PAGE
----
Understand and overcome stress during the crisis – Dr. Patipon Homhual
For the past few months, Phuket, Thailand, and a whole lot of other countries around the world have been facing the COVID-19 crisis, where the population is asked to stay home in confinement and to practice social distancing. But staying inside while being bombarded with negative news regarding the virus can have an impact on your sanity and make you feel stressed and depressed.
We had the chance to talk to Dr. Patipon ‘Poom’ Homhual, a psychiatrist who is originally from Phuket. We met him at the Phuket Field Hospital II, at the Prince of Songkla University, as he is currently helping out as a psychiatrist treating COVID-19 patients as well as his medical fellows. He pointed out some good advice on how to get through this phase with a healthy mind.
Please tell us more about yourself
[Dr. Patipon Homhual]: I was born and raised in Phuket. I studied at Phuket Wittayalai School from secondary to high school, then I studied at the Faculty of Medicine of Prince of Songkla University before I extended my major to the Department of Psychiatry, Faculty of Medicine at Siriraj University (Mahidol University).
I started my career at Phang Nga Hospital then I became the acting President of the Thai Mueang Chaipat Hospital in Phang Nga for two years. I was a residency at the Department of Psychiatry, Faculty of Medicine at Siriraj University (Mahidol University) and now, I’m currently a psychiatrist at Patong Hospital.
During this COVID-19 crisis, what common mental problems are found among people?
[Dr. Patipon Homhual]: First of all, we have to understand that stress has multiple stages: mild, moderate, and severe. It will also depend on the main factors such as how big the stressor is, personal vulnerability, and the strength of the patient. Some people are strong enough to cope with big issues while some people are vulnerable and cannot face a crisis.
COVID-19 is considered as a big stressor because it affects the whole world. Everybody experiences it together and it limits everyone’s lifestyle. Most people face a mild form of stress, such as anxiety and irritability, which possibly leads to insomnia. Some experience a higher form of stress, which can lead to depression and anxiety. To medically consider it a disease, we need to evaluate if it affects your daily routine, such as eating, working, and sleeping. In the severe stage, people can be so depressed that they are harmful to themselves or even experience a psychotic disorder.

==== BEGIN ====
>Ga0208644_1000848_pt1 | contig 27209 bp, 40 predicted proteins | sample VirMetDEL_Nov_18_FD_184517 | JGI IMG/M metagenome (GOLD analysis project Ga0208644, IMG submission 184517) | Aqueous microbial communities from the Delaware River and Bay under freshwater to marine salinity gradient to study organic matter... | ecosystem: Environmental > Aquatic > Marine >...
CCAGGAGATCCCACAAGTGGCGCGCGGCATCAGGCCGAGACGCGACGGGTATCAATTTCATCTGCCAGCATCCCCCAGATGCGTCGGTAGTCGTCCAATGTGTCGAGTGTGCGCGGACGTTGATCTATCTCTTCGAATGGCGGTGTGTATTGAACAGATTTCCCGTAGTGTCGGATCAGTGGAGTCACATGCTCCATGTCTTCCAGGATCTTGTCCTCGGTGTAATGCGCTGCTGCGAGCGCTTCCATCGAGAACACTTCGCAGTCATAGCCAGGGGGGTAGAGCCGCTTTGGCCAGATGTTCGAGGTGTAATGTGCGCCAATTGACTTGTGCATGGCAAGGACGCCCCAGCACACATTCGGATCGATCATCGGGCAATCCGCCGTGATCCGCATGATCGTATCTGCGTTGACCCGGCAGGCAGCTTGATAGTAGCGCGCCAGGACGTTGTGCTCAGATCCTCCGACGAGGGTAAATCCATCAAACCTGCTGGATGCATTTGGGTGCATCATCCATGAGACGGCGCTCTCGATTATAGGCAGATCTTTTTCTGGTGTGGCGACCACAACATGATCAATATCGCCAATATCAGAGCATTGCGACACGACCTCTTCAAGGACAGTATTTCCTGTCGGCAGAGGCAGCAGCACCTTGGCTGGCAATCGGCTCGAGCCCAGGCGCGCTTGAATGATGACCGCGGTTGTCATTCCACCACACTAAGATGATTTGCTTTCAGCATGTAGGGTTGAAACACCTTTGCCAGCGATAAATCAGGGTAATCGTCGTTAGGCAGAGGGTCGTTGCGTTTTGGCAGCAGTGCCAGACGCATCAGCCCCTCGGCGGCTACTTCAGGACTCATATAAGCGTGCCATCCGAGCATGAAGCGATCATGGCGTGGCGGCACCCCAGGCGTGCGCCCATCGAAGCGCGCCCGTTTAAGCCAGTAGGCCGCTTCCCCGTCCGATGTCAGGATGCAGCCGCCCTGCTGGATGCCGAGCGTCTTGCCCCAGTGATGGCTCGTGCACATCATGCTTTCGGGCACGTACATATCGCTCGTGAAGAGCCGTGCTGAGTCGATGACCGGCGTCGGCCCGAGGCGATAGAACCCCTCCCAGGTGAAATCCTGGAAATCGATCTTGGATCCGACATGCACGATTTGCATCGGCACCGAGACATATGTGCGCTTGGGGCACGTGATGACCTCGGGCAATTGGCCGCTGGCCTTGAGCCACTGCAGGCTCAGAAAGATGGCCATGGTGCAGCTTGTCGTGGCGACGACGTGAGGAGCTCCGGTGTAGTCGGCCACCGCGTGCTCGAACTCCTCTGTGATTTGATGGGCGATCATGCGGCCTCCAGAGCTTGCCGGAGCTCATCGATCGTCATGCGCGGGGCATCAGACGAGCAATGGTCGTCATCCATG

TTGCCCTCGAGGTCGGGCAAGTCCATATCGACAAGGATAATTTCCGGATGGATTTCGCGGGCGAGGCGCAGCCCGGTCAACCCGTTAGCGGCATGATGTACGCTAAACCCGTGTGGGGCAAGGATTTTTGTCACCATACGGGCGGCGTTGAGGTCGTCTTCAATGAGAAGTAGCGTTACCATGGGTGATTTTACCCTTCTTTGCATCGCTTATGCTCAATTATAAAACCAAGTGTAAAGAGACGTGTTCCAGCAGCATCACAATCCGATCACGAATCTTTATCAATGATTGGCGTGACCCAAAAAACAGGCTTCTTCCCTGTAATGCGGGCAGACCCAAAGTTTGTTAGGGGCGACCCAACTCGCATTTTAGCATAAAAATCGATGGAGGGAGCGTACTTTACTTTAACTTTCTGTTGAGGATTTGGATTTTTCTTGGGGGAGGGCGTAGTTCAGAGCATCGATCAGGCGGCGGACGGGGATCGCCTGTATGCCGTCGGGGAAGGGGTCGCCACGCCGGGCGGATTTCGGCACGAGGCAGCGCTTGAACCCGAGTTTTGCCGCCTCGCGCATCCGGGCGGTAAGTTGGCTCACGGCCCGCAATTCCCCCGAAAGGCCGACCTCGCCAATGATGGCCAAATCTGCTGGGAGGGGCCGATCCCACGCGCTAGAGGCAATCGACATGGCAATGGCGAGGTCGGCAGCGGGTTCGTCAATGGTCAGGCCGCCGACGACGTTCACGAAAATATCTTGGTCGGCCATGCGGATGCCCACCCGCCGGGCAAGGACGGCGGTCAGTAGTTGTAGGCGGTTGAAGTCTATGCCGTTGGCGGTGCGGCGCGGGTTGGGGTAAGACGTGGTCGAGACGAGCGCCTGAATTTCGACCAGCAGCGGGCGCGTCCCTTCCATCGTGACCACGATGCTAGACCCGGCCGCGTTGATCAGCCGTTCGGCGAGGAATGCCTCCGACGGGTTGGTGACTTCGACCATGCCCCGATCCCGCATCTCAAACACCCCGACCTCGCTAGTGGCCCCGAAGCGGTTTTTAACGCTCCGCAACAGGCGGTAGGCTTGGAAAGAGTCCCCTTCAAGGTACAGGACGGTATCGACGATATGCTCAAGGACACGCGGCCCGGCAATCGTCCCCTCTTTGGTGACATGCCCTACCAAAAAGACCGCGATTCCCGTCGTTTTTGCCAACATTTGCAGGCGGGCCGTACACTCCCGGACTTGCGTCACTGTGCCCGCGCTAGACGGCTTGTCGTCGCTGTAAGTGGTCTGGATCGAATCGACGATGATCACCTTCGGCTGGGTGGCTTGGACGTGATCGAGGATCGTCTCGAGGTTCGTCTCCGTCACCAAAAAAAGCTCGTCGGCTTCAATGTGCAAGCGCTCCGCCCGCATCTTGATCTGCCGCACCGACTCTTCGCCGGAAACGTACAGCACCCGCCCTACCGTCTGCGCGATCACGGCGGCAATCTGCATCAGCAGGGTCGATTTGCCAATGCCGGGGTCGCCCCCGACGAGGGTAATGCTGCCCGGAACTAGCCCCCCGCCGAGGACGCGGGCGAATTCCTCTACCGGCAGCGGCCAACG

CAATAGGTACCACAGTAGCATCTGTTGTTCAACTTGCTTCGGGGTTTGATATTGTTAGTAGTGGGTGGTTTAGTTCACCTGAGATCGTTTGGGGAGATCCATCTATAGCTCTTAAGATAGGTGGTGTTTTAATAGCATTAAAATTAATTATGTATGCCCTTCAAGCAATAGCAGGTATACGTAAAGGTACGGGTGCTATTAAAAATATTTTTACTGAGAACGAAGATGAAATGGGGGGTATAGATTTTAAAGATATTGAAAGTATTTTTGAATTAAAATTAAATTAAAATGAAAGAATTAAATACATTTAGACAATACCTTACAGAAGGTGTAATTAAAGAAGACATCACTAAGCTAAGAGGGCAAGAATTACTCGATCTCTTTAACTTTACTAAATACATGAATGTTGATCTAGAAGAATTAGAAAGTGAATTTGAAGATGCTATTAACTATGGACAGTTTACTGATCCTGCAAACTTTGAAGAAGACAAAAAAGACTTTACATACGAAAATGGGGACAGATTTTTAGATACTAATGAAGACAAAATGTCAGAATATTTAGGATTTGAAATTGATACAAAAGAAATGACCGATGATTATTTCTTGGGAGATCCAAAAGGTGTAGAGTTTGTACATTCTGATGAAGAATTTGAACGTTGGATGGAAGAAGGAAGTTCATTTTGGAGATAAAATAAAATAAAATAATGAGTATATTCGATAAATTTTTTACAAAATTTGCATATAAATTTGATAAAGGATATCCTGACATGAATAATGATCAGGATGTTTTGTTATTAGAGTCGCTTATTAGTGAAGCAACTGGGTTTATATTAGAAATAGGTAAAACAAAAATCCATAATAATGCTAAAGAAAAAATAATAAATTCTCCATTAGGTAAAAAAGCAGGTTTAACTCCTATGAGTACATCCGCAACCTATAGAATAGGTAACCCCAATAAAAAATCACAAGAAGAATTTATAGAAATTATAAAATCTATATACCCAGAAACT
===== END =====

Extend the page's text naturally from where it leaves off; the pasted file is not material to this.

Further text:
We encountered many cases at the Department of Psychiatry at Patong Hospital during the crisis of COVID-19. Most of them were in the mild stage though some of them were in the severe stage as they had a track record of mental disorder in the past, making them more vulnerable than the average person.
How the mental situation is going to be like in the near future and how are the medical workers doing?
[Dr. Patipon Homhual]: During the pandemic, the priority for all people is to keep themselves and their families safe. In the future though, as people have lost their jobs, run out of money, and are still under a lot of limitation, the number of cases that relates to the economic crisis will be even higher.
The medical workers gradually get burnout. According to the screening test, I evaluated the colleagues at Patong Hospital, a lot of them had a mild form of stress. Few people had moderate and severe forms, which are all cured by now.
How would you suggest people handle the stress from the COVID-19 situation?
[Dr. Patipon Homhual]: Self-awareness is important. The three main aspects you should focus on are your emotions, behavior, and thoughts. Observe yourself if you get more emotional, like easily get fretful, down or upset, see if your eating and sleep behavior remain the same or not, and observe your own thoughts because, during a crisis, people tend to be more anxious and pessimistic. If you find yourself experiencing these troubles, seek some support from family, friends, and co-workers. In case the support from your close circle cannot help reducing stress, consulting with a psychiatrist, psychologist, or therapist would be a good decision.
A lot of people read too much news and get affected negatively, which leads to anxiety and depression. It is relevant news about the virus so you should still read it but take some time off from reading news and do something entertaining or relaxing. You should schedule a specific time during the day when you are allowed to read news and a time when you have to ignore them.
In your daily life, find activities that you enjoy doing to distract yourself from stress. Social distancing is wrong, we practice physical distancing, so even though we are physically apart, we can still talk and care for each other.
If you feel overwhelmed or need to talk, please call the dedicated hotline of Vachira Hospital at 062 771 9149.